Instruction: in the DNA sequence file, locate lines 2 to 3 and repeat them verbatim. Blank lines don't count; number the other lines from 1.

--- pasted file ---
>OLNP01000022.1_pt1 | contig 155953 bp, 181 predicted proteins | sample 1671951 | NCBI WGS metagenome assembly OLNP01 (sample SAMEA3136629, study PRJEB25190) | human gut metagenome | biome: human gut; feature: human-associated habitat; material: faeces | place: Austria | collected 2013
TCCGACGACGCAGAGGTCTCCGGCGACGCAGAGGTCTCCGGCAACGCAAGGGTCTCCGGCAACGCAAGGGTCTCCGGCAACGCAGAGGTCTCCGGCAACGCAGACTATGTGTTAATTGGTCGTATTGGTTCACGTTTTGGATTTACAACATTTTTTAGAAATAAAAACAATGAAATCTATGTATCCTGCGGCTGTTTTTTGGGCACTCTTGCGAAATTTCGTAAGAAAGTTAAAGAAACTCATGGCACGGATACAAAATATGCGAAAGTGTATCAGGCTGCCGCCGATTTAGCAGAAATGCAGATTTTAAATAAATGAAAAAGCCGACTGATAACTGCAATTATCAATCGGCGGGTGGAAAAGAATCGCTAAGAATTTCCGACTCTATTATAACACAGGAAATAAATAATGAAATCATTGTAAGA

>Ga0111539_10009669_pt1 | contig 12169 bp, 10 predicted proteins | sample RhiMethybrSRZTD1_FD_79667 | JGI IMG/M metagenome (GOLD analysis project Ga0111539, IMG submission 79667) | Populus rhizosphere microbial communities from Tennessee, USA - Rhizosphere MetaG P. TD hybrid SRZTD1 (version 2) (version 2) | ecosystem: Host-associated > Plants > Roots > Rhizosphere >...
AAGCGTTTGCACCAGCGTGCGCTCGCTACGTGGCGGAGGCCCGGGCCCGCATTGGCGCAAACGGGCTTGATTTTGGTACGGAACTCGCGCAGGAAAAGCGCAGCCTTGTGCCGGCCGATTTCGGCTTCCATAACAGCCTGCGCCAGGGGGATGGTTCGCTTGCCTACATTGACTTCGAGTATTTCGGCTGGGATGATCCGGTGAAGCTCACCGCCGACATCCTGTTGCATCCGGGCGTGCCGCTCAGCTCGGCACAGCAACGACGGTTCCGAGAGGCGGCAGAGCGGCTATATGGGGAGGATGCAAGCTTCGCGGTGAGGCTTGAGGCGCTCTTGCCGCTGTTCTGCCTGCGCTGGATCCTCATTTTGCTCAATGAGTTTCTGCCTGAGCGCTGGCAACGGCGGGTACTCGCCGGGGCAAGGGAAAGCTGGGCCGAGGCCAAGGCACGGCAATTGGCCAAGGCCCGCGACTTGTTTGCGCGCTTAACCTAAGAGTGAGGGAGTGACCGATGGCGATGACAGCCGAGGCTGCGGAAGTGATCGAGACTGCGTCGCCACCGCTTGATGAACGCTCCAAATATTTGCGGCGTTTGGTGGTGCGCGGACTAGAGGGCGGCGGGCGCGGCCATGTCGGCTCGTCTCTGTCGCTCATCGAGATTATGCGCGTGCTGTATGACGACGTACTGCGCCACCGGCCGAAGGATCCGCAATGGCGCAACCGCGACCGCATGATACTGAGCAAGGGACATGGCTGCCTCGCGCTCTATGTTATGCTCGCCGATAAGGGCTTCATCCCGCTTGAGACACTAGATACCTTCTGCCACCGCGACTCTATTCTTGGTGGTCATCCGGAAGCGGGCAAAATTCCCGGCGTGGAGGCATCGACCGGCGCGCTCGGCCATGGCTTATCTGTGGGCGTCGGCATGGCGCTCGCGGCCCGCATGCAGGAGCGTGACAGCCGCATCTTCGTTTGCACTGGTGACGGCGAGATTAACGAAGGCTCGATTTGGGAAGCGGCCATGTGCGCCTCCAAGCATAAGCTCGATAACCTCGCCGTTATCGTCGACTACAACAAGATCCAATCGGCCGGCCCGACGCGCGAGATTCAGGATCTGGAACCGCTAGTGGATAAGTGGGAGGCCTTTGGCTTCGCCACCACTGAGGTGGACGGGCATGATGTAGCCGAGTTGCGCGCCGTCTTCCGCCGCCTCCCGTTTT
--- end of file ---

TCCGACGACGCAGAGGTCTCCGGCGACGCAGAGGTCTCCGGCAACGCAAGGGTCTCCGGCAACGCAAGGGTCTCCGGCAACGCAGAGGTCTCCGGCAACGCAGACTATGTGTTAATTGGTCGTATTGGTTCACGTTTTGGATTTACAACATTTTTTAGAAATAAAAACAATGAAATCTATGTATCCTGCGGCTGTTTTTTGGGCACTCTTGCGAAATTTCGTAAGAAAGTTAAAGAAACTCATGGCACGGATACAAAATATGCGAAAGTGTATCAGGCTGCCGCCGATTTAGCAGAAATGCAGATTTTAAATAAATGAAAAAGCCGACTGATAACTGCAATTATCAATCGGCGGGTGGAAAAGAATCGCTAAGAATTTCCGACTCTATTATAACACAGGAAATAAATAATGAAATCATTGTAAGA

>Ga0111539_10009669_pt1 | contig 12169 bp, 10 predicted proteins | sample RhiMethybrSRZTD1_FD_79667 | JGI IMG/M metagenome (GOLD analysis project Ga0111539, IMG submission 79667) | Populus rhizosphere microbial communities from Tennessee, USA - Rhizosphere MetaG P. TD hybrid SRZTD1 (version 2) (version 2) | ecosystem: Host-associated > Plants > Roots > Rhizosphere >...